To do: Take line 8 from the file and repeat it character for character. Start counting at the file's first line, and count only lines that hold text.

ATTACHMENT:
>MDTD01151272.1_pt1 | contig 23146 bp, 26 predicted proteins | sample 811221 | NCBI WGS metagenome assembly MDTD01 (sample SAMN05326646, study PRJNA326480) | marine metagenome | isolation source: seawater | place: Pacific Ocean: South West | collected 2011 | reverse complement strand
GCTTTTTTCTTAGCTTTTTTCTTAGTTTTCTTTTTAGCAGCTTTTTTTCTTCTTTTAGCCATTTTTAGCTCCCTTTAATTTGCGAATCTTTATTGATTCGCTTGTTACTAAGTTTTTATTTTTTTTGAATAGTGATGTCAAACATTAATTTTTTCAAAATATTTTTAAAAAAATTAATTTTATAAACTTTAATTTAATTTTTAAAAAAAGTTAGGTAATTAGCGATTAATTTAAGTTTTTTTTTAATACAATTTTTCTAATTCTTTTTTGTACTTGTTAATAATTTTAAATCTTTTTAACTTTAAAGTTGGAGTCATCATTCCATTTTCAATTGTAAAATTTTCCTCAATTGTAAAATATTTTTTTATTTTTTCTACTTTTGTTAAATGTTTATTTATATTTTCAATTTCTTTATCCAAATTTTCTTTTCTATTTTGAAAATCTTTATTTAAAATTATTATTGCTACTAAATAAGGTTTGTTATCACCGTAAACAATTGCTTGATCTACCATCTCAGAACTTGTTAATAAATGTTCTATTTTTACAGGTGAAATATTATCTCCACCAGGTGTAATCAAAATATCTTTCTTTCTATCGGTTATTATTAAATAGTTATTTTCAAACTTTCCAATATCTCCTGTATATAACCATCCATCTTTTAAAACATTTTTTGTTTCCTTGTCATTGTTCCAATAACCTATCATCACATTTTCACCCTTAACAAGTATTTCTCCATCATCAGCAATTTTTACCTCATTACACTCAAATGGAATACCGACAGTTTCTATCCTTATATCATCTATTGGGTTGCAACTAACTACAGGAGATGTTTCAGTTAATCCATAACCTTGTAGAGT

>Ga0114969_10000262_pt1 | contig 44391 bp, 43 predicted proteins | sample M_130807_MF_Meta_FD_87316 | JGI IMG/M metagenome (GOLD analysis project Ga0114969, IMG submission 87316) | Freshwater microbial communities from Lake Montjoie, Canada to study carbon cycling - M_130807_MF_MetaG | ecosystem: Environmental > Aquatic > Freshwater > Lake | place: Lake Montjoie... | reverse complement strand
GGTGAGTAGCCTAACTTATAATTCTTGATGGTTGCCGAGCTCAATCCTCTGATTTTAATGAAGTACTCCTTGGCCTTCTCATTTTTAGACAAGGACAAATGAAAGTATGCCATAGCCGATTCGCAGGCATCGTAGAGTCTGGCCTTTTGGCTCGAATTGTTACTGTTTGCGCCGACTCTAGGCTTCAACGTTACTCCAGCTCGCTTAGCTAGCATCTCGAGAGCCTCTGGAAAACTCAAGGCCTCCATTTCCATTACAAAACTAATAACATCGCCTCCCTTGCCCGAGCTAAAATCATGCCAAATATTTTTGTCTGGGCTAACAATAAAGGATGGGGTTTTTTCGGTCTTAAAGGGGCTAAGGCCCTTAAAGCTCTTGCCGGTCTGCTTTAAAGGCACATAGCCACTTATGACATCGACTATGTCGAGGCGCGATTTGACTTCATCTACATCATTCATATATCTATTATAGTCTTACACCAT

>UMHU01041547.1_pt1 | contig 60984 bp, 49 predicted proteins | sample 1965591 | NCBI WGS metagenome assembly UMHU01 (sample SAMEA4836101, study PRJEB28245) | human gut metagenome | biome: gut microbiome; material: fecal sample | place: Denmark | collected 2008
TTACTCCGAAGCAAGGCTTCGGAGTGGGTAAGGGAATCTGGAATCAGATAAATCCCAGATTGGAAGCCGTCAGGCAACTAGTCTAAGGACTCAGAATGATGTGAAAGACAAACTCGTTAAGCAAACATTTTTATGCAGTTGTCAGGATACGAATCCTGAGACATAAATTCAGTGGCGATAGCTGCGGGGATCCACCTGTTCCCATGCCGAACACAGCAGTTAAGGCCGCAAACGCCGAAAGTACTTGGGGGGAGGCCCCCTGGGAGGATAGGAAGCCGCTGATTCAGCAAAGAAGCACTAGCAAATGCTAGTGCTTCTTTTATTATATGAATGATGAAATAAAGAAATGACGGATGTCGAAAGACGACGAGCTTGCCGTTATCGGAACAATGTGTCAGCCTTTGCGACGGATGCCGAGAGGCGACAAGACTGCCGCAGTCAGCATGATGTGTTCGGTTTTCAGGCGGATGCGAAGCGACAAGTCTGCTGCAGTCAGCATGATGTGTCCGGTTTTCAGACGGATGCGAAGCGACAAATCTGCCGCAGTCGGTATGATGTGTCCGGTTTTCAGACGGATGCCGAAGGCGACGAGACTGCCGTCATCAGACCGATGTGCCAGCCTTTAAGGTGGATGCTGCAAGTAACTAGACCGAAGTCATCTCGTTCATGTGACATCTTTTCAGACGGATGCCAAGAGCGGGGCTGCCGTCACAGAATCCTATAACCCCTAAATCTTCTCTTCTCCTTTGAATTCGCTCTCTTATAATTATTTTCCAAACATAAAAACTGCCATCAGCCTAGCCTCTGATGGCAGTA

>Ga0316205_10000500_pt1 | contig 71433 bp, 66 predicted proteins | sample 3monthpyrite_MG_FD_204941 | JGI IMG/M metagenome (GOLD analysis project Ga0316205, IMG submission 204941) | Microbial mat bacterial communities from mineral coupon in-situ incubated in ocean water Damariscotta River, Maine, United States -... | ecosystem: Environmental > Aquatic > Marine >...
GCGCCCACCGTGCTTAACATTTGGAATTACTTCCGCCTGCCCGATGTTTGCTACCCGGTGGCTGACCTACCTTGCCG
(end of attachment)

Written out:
GCGCCCACCGTGCTTAACATTTGGAATTACTTCCGCCTGCCCGATGTTTGCTACCCGGTGGCTGACCTACCTTGCCG